I had the opportunity to join in an in-depth discussion of Singapore issues at the National University of University. Was nice to be back in University Town to be back with USP friends. The discussions was rushed but still robust. And during the discussion, a particular thought came up, that “in Singapore, things get done“.
In a presentation later, the notion dawned upon me that for various reasons, GSD isn’t just a productivity geek culture getting things done in a distraction-rich world. GSD – Getting Stuff/Sh*t Done – has been ingrained in us for a while now – 2 generations and counting. We have demonstrated over the decades, that we have been able to get initiatives going, get mega-projects done, pull through from crisis, and doing a really good job of accomplishing the goals we set for ourselves. In Singapore, things get done, and we aren’t too shabby at it.
I used the “we” in a collective sense – for the people who have made visions realized – from the politicians through to the construction workers who have built the projects. Yet I also know clearly that this national obsession with GSD also has all kinds of unintended side effects. I’m wondering if our obsession for ‘deliverables’ has got anything to do with it. In previous occasions, I used to think that it was clearly for accountability, in the ‘what do you have to show for it’, but I’m also beginning to wonder now that part of this has to do with the expectation that whatever we do will have an applicability component to it – “it will be useful, and this is how it will be useful”. Even in the OSC, the demands that something ‘tangible’ to show for the process was initially attributed to just general impatience, but after this framing, it’s also because Singaporeans also like things to get done. Clearly for somethings, the process is genuinely useful as a way to get in touch with other Singaporeans, and to see their point of view. The discussion content merely comes out of that sharing of perspectives.
There are also more serious side effects, such as how we might have ignored all kinds of sensitivities – in the enthusiasm and rush to get things done, emotions are brushed aside as ‘subjective’, policies can become inaccessible and cumbersome to navigate, and people have to put up with all kinds of temporary inconveniences for some abstract greater good. Perhaps the clampdown on political expression in previous times was also an expression of GSD as quickly as possible, without having to do with political contests.
There are other things that GSD has no comment on. I’m not sure what the appropriate rationalisation is for GSD to comment on the things of skewed income distribution, the tuition-obsession, the refusal for a more substantial social welfare system. GSD is only one part of a larger system of values that we embody, and there are several others.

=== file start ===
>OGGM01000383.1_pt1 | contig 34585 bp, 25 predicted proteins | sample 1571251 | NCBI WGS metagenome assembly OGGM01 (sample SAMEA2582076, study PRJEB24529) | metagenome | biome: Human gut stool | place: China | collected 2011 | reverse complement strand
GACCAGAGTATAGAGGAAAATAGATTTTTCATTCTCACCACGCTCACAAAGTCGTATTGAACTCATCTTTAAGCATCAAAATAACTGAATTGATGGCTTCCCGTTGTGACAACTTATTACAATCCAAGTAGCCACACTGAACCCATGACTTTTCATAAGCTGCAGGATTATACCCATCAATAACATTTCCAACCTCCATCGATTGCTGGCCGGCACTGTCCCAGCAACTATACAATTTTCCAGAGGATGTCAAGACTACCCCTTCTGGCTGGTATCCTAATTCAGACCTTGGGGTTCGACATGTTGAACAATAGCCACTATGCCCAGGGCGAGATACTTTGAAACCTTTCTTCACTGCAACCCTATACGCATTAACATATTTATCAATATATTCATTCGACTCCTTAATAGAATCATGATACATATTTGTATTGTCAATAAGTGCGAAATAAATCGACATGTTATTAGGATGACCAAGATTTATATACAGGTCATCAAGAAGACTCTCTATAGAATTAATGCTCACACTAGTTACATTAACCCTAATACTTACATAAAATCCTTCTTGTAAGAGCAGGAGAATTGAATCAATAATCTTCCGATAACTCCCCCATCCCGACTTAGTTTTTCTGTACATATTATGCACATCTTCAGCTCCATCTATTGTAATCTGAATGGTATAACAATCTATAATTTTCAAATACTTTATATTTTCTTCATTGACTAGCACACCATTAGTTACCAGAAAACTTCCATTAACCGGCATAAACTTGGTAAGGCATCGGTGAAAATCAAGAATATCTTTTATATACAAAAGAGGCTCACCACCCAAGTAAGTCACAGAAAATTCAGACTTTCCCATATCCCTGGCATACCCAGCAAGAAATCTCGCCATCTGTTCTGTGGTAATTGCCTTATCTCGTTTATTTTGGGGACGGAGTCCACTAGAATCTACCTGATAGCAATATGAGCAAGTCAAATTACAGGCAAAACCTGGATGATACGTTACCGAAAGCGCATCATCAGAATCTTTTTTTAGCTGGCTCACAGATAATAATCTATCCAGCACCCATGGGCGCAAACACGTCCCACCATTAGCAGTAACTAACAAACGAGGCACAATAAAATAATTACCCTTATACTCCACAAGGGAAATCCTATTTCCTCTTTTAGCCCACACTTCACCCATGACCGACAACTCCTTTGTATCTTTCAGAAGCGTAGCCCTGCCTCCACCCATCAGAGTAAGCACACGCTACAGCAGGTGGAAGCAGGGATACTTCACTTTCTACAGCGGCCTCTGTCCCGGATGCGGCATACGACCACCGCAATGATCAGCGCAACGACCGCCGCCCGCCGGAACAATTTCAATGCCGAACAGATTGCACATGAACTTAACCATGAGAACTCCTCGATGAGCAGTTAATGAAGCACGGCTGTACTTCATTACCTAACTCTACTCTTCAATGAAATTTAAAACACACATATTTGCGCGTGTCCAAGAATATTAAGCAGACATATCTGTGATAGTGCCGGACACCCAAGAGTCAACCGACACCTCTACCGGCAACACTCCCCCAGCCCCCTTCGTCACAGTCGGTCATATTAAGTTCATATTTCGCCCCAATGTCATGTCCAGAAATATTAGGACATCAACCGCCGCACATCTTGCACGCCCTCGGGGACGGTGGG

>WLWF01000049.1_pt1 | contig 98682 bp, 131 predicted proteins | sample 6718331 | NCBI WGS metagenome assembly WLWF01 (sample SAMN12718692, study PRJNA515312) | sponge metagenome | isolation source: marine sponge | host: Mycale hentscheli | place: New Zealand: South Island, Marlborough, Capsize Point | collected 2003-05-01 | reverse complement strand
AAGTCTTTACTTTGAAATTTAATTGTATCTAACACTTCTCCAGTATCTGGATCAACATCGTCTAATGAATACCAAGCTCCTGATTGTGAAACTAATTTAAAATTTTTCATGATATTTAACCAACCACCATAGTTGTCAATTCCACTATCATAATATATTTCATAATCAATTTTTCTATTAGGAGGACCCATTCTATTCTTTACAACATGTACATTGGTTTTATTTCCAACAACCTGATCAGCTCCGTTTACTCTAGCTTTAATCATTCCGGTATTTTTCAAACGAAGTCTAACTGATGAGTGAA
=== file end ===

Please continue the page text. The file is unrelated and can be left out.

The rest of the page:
Maybe this is also the reason why there’s always a bit of doubt about the purpose of subjects such as history, literature or philosophy, wherever they are thought. It’s not just because these subjects are difficult to ‘score’ in, but that they are about things that are not objective oriented – they are not about getting things done – in that sense. These subjects are about explorations for their own sake, in learning about the crafting of words as with literature, or learning about how our narratives are created, as with history. And maybe ‘worst’ of all – philosophy – thinking about thinking. In this sense, Alfian Sa’at’s repsonse to this national aversion to literature in sceondary/high school is brilliant, and to quote it in full”
“A question I was asked: What more can be done to arrest the trend of dropping Lit candidature? Do you think it is an inevitable trend?
My answer: Yes, I think it is an inevitable trend. And I don’t think it’s necessary to arrest it at all. Look at the speeches in parliament, or even the columns and editorials in our mainstream papers. There’s hardly anything literary about them, and yet they get their points across. I think we should stop measuring ourselves against other countries that have deeper cultures and traditions and accept the fact that we are this mercantile, pragmatic, tough-minded city-state that has no time nor inclination for the effete humanities. I think it’s perfectly fine if our main cultural diet consists of Channel 8, Jack Neo movies, anthologies of ghost stories and self-help books. As a people we are kiasu and crass and ungracious. But why should there be shame in any of that? We’re already a First World country, and cultural capital had no role in determining this particular achievement. One of the indices of ‘first world’ human development is literacy, not literature. This anxiety to acquire ‘high culture’ is actually part of an aspirational third world mentality, and we should feel secure with our own brand of smug philistinism.”
Another issue with “GSD” as an ethos is simply that GSD has no stand over the content of the stuff that gets done. And GSD also doesn’t fully explain this national impatience about needing things to be done quickly.
I guess the GSD ethos only assumes that small fixes get done – after all, for various reasons, Singaporeans only care about what gets done in the here and now – fixing the MRT delays; reducing property prices; meanwhile the longer-term horizon becomes hostage to short-term exigencies. What then, what next, what else?
[Admin note: I’m back from the overseas trip, and will be taking this series in a new direction.]
There is one item that I have not addressed in full, and that’s the part about decision-making – how decisions are made and the cognitive biases that often arise. For now, the works by Daniel Kahneman, Amos Tversky, and Gary Klein ought to be the guiding lights. They focus on the psychological bases of decision-making. In the works of Kahneman and Tversky, numerous cognitive biases are identified – a lot of which had to do with the framing of information and the context in which that information is presented in.